I knew this day eventually would come, but I always thought it would be while Dustin was on deployment. Every morning while Dustin was away, I’d wake up and stare at the faint, blinking light on the fire alarm fixed to the highest point of the vaulted ceiling above our bed and wonder, “How will I replace that battery when it dies?”
The blink seemed to taunt me. Often I imagined that its pattern had quickened. (Did this mean the battery was low?) Then, just as suddenly, the blink would slow down again. (And what exactly did that mean?)
As far as I could tell, if the battery died while Dustin was away, the only reasonable solution would be for me and the kids to move to a hotel until he got back. That’s how much I feared the fire alarm in the vaulted ceiling. Because you know what happens when a fire alarm’s battery dies: It chirps as erratically as it used to blink and always in the middle of the night. The chirping continues until the battery is replaced. And for an alarm on a vaulted ceiling above a bed, that involves moving furniture and getting a 6-foot ladder.
So I watched, and I waited. But the battery never died while Dustin was gone. It died last week, when Dustin was home and waiting to do a fantasy football draft.
We heard the first chirp while we were in the kitchen. I prayed it was coming from the hallway or the basement. Those alarms are easy to fix. But the faintness of the sound made my cheeks turn cold: The chirp was coming from upstairs.
It’s always hard to find the chirp once it begins. The sound is so quick and seems to come from all directions at once. One person is positive it’s coming from a bedroom; another is sure it’s coming from the basement. And so begins a dance that would confuse any extraterrestrial aliens spying on us more than our habit of following four-legged animals with a plastic bag full of excrement. Everyone runs to where they think the sound is coming from. Then, when the chirp happens again, they run to a new spot. And they wait, staring at the ceiling.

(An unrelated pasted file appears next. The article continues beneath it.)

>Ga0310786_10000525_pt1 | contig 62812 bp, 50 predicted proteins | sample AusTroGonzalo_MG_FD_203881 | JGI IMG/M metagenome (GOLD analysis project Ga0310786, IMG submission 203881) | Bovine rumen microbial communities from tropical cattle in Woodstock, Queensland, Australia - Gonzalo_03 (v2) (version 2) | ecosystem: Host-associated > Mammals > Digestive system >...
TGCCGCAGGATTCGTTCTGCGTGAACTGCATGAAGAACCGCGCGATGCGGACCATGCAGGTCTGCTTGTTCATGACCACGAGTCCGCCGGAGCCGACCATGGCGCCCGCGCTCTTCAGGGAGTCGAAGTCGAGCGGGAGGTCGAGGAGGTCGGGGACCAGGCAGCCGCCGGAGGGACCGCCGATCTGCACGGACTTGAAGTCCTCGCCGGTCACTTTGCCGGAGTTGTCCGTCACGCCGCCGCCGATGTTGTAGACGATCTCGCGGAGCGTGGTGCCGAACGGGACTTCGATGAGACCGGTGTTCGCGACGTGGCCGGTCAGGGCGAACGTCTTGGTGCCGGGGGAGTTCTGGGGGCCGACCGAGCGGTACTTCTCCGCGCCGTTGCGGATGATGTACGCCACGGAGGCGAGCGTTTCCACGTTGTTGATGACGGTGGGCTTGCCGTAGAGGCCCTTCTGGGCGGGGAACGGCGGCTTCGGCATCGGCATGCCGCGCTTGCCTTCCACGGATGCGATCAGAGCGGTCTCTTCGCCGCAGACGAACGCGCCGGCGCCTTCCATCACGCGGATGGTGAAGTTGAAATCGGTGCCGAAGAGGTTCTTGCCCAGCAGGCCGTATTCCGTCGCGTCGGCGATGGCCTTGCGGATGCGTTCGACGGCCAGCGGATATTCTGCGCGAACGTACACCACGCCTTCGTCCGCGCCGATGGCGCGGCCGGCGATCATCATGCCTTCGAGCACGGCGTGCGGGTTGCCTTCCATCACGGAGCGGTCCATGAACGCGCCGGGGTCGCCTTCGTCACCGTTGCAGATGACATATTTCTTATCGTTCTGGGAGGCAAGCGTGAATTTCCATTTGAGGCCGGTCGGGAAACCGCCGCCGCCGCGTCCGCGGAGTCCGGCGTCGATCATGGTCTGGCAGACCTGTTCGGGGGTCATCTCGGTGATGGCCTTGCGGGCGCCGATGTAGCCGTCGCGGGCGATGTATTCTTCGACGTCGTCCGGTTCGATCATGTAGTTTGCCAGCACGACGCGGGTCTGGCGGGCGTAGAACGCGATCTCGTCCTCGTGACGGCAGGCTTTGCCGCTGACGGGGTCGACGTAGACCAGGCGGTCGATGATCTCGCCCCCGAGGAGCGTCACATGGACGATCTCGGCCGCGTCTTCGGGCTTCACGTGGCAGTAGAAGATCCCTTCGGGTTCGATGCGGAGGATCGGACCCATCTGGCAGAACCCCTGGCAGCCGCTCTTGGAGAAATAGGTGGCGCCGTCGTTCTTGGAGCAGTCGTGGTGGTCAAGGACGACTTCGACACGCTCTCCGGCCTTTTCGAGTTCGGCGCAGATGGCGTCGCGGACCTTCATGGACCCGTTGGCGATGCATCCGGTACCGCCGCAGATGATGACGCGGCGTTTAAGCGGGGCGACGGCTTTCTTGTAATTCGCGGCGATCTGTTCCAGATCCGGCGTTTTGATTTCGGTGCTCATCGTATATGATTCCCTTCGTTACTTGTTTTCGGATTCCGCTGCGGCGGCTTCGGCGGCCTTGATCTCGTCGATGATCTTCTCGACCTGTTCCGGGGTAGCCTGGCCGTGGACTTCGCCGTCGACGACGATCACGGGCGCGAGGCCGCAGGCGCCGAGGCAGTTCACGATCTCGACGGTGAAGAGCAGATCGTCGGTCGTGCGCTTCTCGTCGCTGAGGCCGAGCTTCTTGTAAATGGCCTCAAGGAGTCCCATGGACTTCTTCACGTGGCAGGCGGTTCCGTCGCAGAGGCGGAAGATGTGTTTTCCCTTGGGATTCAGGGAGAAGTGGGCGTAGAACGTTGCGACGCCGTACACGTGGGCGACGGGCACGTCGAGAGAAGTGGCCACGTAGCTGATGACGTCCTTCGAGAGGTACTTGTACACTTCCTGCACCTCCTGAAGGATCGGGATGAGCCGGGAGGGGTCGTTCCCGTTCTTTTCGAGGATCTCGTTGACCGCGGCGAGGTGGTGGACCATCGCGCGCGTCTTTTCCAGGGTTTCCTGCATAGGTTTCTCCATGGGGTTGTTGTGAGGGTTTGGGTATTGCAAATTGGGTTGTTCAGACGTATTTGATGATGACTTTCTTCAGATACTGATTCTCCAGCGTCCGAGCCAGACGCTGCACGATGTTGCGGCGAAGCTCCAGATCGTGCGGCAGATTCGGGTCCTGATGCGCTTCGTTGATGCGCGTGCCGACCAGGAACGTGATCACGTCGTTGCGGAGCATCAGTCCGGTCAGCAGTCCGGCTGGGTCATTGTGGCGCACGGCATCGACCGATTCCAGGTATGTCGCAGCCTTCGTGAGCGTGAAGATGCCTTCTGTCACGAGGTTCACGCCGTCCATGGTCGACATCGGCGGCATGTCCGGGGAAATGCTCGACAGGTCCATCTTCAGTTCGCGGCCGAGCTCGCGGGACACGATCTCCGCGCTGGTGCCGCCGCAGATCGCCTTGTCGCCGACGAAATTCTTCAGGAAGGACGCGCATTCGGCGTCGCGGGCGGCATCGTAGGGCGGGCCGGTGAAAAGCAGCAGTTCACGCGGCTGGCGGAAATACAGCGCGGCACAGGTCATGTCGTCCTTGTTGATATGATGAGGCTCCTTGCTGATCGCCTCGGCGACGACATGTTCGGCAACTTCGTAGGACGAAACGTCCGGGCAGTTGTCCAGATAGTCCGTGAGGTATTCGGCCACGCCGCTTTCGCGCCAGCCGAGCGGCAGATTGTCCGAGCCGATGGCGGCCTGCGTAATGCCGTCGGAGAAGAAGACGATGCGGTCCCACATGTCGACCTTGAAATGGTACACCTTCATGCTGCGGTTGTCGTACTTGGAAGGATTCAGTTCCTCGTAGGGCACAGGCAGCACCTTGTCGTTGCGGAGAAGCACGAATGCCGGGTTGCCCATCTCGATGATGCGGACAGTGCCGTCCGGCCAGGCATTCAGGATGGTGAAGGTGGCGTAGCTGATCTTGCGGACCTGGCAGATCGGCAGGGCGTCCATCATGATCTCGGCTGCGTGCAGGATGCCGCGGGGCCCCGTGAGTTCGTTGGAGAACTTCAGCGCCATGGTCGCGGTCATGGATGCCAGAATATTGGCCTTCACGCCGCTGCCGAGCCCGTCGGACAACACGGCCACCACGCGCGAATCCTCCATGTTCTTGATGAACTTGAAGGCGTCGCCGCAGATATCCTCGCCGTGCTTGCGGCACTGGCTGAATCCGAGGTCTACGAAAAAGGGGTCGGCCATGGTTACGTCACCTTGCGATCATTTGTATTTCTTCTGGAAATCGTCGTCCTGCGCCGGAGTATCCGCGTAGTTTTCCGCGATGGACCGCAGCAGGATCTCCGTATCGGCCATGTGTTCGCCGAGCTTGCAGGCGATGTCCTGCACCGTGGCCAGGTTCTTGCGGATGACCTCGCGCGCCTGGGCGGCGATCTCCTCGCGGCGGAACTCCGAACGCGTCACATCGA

Chirp! Everyone changes places again.
Suddenly I heard Dustin’s voice coming from upstairs: “Oh no. Not that one.”
It was important I put our youngest son to bed so he’d be asleep and less distracting when Dustin did his fantasy football draft. So I cheerfully offered to take care of that while Dustin figured out the fire alarm. Except, Lindell’s room is directly across from ours, so the commotion of the chirps plus the clanking of the metal ladder and the sound of Dustin moving furniture was in the periphery as I read aloud a calming bedtime story.
“And then Flat Stanley became as flat as a pancake,” I said, flipping the page.
Chirp. Clank. Squeak.
Dustin came very close to saying not-so-nice words under his breath as he teetered on the top step of the ladder and tried to reach the fire alarm.
“How do you think Flat Stanley will get round again?”
Chirp. Clank. Squeak. Grunt.
Then Dustin appeared in Lindell’s doorway smiling.
“I did it,” he said. “All fixed.”
Dustin’s face went flat. “You’ve got to be kidding me!”
This is annoying facts of the world No. 1: The new fire alarm battery never works the first time you put it in.
Dustin climbed the ladder again while I read more to Lindell. Dustin was panicking now about missing his draft. He made more noise as he stomped up the ladder.
Ten minutes later, as Dustin was walking down the stairs, satisfied with his work.
“No!” he screamed and ran back up again.
He tried different batteries. Maybe that first one was bad. Every time he thought he had fixed it, the alarm chirped again. All the while, I read calmly to Lindell across the hall.
Dustin was still going up and down the ladder and muttering under his breath by the time Lindell was asleep. I came into the room to see if I could help. Not that either of us expected I actually could, but it’s nice to offer. Dustin was sweaty. His face was red. The ladder wobbled beneath him as he reached for the alarm … again.
Suddenly, I realized the noise was not coming from the ceiling, but from the floor, where we have a First Alert carbon monoxide detector plugged into an outlet. On it’s screen were the letters B-A-T-T L-O-W.
“Oh, it’s this thing,” I said breezily, already removing the old battery and replacing it with a new one.
Dustin stared down at me from the ladder. “Excuse me?”
And that’s when I knew that, in hindsight, I probably could have handled this after all while he was gone.
Maine author and columnist Sarah Smiley’s writing is syndicated weekly to publications across the country. She and her husband, Dustin, live with their three sons in Bangor. She may be reached at Facebook.com/Sarah.is.Smiley.